Adam Ingram, the armed forces minister, confirmed yesterday that Britain will withdraw its more than 600 remaining troops from Bosnia as concerns about security in the Balkan state ease.
Britain is scaling back its military commitments elsewhere to concentrate on Iraq and Afghanistan, where it now has 12,600 troops.
Mr Ingram said the withdrawal of troops from Bosnia followed a European Union decision to cut its 6,000 strong peacekeeping force there to 2,500 in June. A skeleton crew of British staff officers would remain at Sarajevo headquarters and a small number of troops would stay to dismantle a base at Banja Luka, he said.
Javier Solana, the EU foreign policy chief, said this week that EU officials ultimately want to convert the military presence into a civilian force for lighter police-style tasks.
The UK is sending an additional 1,400 troops to Afghanistan, which will eventually take the force there to 7,700.
The Conservatives said the troop withdrawal from Bosnia was a sign that British forces were overstretched. "It's clear that as overstretch hits hard, the government is having to scratch around to find anywhere from which it can withdraw troops to then send to Afghanistan," said Liam Fox, the Conservative shadow defence secretary.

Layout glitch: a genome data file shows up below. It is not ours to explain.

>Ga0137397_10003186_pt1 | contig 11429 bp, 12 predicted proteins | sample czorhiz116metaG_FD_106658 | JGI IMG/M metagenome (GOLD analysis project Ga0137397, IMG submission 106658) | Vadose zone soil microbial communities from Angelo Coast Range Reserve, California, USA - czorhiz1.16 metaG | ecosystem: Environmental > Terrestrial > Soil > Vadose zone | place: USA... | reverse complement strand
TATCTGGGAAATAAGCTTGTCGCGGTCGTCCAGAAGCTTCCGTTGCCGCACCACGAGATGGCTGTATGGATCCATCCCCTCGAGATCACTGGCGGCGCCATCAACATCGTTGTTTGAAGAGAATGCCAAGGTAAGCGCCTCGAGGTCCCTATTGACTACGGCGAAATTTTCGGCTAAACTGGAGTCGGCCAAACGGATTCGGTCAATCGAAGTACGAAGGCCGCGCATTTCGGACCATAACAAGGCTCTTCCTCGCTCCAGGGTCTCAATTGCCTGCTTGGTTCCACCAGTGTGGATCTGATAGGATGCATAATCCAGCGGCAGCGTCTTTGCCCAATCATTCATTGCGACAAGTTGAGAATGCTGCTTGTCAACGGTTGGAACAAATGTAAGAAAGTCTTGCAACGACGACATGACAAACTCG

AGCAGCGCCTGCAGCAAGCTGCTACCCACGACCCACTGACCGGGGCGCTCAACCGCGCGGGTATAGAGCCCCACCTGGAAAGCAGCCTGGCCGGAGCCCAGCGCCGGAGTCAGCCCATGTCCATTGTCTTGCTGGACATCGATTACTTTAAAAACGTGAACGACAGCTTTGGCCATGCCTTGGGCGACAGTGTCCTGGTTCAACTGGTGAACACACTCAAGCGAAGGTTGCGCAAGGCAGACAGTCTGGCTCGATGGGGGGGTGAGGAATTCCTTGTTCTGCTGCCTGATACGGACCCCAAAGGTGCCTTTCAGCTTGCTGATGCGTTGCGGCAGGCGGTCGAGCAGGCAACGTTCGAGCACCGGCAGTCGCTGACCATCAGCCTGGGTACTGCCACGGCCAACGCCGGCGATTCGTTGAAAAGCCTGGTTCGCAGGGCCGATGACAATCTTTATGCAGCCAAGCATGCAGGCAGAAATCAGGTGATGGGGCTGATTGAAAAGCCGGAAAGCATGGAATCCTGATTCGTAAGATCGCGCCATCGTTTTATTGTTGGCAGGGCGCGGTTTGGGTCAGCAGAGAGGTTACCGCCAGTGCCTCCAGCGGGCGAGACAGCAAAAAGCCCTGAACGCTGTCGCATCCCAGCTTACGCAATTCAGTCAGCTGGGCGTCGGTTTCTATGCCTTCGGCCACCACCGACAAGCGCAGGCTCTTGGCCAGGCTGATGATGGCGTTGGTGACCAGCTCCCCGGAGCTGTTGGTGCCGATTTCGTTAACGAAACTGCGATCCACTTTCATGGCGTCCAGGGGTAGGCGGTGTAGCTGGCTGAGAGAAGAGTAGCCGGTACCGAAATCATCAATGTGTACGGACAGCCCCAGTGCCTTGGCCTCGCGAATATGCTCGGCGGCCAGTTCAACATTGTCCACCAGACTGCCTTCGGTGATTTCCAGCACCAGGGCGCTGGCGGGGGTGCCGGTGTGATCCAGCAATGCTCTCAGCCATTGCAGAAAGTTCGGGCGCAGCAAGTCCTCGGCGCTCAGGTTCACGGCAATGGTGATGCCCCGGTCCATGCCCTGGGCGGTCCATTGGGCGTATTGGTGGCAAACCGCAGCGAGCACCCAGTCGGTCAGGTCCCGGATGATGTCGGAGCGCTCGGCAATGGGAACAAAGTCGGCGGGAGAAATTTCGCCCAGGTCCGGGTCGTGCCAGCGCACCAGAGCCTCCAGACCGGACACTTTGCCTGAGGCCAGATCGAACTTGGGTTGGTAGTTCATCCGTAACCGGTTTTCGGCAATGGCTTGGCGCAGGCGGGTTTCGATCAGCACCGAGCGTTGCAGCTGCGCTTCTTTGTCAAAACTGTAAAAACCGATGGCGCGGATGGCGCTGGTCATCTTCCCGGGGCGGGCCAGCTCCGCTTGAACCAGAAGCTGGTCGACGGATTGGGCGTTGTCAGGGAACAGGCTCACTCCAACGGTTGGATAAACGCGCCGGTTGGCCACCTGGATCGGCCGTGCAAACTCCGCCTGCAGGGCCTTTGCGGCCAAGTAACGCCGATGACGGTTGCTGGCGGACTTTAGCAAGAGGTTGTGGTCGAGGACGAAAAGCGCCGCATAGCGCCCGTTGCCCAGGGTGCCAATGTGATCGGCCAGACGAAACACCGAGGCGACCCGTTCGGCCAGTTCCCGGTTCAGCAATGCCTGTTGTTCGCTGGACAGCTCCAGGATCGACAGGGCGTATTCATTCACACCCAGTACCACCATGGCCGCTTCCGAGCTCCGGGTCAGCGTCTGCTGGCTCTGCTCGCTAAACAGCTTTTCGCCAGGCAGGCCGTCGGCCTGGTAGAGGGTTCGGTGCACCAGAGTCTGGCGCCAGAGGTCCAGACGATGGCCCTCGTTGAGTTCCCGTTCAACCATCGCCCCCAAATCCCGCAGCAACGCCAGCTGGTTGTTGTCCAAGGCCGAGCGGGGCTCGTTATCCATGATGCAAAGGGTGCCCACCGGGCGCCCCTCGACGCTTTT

British troops served in Bosnia both during and after the 1992-1995 war that tore apart the former Yugoslavia.
Units such as the Cheshire Regiment, the Devon and Dorsets and the Duke of Wellington's Regiment are just some of those that served in Bosnia.
Under the operational jargon, a serving battalion of British troops was known as "BritBat." Due to their no-nonsense approach to incoming fire from Serbs, Croats and Muslims alike, they garnered the nickname of "ShootBat".
Commanding officers such as the Cheshire regiment's Colonel Bob Stewart and General Rupert Smith became household names during the war.
The withdrawal of the British troops will considerably reduce the efficacy of the EUFOR military mission, which is already widely regarded as operationally lacklustre.
One of the most embarrassing failures of the last 15 years was that of NATO troops, particularly the British and Americans, to apprehend the two most-wanted war-crimes suspects, the former Bosnian Serb president, Radovan Karadzic, and General Ratko Mladic.